At least 148 people die in separate attacks in Nigeria
By Mohammed Shaibu ,AFP
May 22, 2014, 12:03 am TWN
JOS, Nigeria -- Rescue workers on Wednesday combed through the rubble of Nigeria's deadliest bomb attack after at least 118 people were killed in the central city of Jos, with Boko Haram blamed for the atrocity.
Emergency services picked through the burnt-out remains of vehicles and collapsed buildings in the New Abuja Market area of the city, where two car bombs exploded within 20 minutes of each other on Tuesday.
The attack was the latest affront to the Nigerian government's internationally backed security crackdown in response to the mass abduction of more than 200 schoolgirls on April 14 that has sparked global attention.
Two more attacks in villages near the girls' hometown of Chibok in northeastern Borno state were meanwhile reported, with witnesses saying that 30 people were killed on Monday and Tuesday.
In Jos, where Boko Haram have attacked before, Plateau state governor Jonah Jang's spokesman said the bombing bore the hallmarks of the Islamist extremists.
“This is not a Berom-Fulani attack,” Pam Ayuba told AFP, referring to the long-standing ethnic violence between Christian farmers and Muslim herdsmen that has claimed tens of thousands of lives in the region in the last two decades.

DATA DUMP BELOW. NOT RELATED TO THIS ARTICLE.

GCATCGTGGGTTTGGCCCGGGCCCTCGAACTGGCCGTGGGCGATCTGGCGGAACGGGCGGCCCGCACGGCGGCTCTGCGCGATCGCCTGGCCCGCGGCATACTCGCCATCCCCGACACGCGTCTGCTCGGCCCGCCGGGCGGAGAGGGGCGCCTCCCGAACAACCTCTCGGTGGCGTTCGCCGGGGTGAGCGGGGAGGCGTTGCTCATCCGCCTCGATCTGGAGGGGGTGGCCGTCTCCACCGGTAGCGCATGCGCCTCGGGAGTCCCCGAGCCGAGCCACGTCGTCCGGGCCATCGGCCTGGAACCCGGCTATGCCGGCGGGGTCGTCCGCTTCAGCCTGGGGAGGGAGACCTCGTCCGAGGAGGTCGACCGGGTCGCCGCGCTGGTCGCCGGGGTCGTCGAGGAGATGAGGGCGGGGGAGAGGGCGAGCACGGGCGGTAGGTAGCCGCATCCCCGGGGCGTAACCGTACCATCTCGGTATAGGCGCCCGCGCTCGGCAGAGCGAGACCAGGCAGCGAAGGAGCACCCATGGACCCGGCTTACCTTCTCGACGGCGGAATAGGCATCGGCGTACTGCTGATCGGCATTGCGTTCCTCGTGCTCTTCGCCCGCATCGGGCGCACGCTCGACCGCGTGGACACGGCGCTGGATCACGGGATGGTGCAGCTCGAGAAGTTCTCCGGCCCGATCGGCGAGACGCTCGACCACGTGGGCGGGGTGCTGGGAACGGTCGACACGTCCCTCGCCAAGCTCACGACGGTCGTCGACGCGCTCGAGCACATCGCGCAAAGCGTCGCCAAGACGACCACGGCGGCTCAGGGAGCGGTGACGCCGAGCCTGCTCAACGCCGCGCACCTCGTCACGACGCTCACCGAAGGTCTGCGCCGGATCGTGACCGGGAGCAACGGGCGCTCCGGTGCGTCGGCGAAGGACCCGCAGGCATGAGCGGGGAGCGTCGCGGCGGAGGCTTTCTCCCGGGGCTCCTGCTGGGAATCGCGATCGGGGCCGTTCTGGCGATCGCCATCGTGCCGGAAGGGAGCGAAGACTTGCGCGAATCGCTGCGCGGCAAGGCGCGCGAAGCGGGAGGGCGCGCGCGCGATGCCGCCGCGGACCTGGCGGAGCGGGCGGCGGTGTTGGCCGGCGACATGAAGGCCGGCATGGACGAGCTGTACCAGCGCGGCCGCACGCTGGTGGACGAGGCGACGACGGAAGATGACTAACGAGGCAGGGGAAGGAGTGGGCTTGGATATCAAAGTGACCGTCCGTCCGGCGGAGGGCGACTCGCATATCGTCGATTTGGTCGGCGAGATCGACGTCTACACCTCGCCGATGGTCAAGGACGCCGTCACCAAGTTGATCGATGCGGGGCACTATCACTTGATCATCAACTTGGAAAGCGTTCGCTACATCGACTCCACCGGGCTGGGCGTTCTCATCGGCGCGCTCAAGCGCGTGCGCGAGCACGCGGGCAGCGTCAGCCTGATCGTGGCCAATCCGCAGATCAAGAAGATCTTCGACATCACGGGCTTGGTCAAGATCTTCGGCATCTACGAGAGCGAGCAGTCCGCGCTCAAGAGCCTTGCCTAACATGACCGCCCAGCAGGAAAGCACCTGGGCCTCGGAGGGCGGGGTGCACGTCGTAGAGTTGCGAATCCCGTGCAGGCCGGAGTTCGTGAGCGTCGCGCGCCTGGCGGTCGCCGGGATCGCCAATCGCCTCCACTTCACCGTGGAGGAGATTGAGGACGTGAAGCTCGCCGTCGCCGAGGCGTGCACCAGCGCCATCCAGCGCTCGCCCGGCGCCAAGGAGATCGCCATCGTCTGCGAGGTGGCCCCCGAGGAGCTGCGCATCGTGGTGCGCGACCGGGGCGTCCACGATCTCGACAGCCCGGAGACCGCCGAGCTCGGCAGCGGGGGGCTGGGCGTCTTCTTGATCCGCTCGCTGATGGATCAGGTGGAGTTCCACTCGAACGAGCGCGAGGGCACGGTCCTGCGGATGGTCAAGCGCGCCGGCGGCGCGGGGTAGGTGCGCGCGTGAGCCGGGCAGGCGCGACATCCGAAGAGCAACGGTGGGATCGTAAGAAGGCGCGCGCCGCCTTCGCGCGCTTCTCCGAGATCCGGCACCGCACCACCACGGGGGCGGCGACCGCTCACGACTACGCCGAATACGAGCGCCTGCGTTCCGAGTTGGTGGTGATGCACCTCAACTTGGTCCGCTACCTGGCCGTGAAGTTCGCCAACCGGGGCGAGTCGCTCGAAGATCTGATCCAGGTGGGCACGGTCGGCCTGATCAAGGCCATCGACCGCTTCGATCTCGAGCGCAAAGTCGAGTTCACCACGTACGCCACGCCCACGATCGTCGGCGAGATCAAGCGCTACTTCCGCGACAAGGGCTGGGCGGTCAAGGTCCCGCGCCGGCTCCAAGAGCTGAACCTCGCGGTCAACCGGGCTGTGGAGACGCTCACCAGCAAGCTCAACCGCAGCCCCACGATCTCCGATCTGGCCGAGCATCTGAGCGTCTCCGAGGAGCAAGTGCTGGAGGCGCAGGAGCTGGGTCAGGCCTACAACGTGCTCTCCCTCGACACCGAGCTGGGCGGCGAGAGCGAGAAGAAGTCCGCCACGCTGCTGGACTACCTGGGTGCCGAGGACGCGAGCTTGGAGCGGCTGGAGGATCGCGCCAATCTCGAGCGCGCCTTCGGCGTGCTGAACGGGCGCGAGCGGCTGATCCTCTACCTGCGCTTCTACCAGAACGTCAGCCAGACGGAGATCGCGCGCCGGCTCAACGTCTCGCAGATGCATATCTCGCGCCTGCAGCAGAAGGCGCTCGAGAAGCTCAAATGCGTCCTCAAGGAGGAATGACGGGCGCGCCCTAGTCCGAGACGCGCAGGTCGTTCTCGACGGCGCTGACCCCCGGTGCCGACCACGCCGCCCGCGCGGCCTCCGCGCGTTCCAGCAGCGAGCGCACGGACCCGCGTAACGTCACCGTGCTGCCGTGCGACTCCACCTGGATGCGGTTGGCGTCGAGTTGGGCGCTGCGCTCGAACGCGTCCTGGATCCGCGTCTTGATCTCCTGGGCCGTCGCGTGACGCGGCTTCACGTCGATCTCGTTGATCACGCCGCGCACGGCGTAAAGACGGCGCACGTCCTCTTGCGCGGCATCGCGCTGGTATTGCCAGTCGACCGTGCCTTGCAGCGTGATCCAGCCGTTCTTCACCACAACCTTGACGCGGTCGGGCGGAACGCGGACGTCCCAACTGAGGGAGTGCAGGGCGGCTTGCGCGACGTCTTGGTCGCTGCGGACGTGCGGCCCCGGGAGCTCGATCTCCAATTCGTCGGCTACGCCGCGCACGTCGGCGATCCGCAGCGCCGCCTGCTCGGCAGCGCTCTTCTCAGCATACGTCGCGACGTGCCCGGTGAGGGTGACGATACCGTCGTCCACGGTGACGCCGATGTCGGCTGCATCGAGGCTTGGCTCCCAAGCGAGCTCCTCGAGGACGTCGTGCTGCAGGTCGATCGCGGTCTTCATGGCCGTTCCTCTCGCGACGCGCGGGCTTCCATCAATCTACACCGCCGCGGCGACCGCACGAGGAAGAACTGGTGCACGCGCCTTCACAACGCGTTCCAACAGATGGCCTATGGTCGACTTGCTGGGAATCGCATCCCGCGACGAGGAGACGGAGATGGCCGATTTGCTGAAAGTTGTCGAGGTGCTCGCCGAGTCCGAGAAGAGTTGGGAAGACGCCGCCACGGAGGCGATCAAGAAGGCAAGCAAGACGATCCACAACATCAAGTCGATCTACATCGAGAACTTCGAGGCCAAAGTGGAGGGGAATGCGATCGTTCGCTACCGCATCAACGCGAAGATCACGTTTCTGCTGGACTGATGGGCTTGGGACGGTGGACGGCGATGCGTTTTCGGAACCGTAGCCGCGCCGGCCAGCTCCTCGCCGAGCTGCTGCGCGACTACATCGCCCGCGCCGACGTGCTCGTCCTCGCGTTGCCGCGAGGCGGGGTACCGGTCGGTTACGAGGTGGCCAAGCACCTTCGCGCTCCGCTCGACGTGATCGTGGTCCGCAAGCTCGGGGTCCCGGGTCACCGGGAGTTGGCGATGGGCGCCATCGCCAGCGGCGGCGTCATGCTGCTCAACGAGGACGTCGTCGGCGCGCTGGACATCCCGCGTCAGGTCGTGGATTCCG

“The investigation is still ongoing but this is clearly an extension of the terrorist activity that has affected the northeast of the country, the Boko Haram insurgents.”
Kyari Mohammed, a Boko Haram specialist and chairman of the Centre for Peace Studies at Modibbo Adama University in Yola, Adamawa state, also blamed the Islamists.
“They're the only ones capable of doing this. Every other rebel or fringe group can use bombs but not of this scale or sophistication,” he said.
“I have the feeling that what they want to achieve is to escalate things because of the international pressure which has built up (because of the kidnapping).”
On the day of the mass abduction, Boko Haram launched a car bomb attack on a bus station in a suburb of the capital Abuja which killed 75 and are suspected of a copy-cat attack in the same location on May 1 which left 19 dead.
Four people were killed in a suicide car bomb attack in the northern city of Kano on Sunday, although it was unclear whether the attack was linked to Boko Haram, despite the militants having attacked the city before.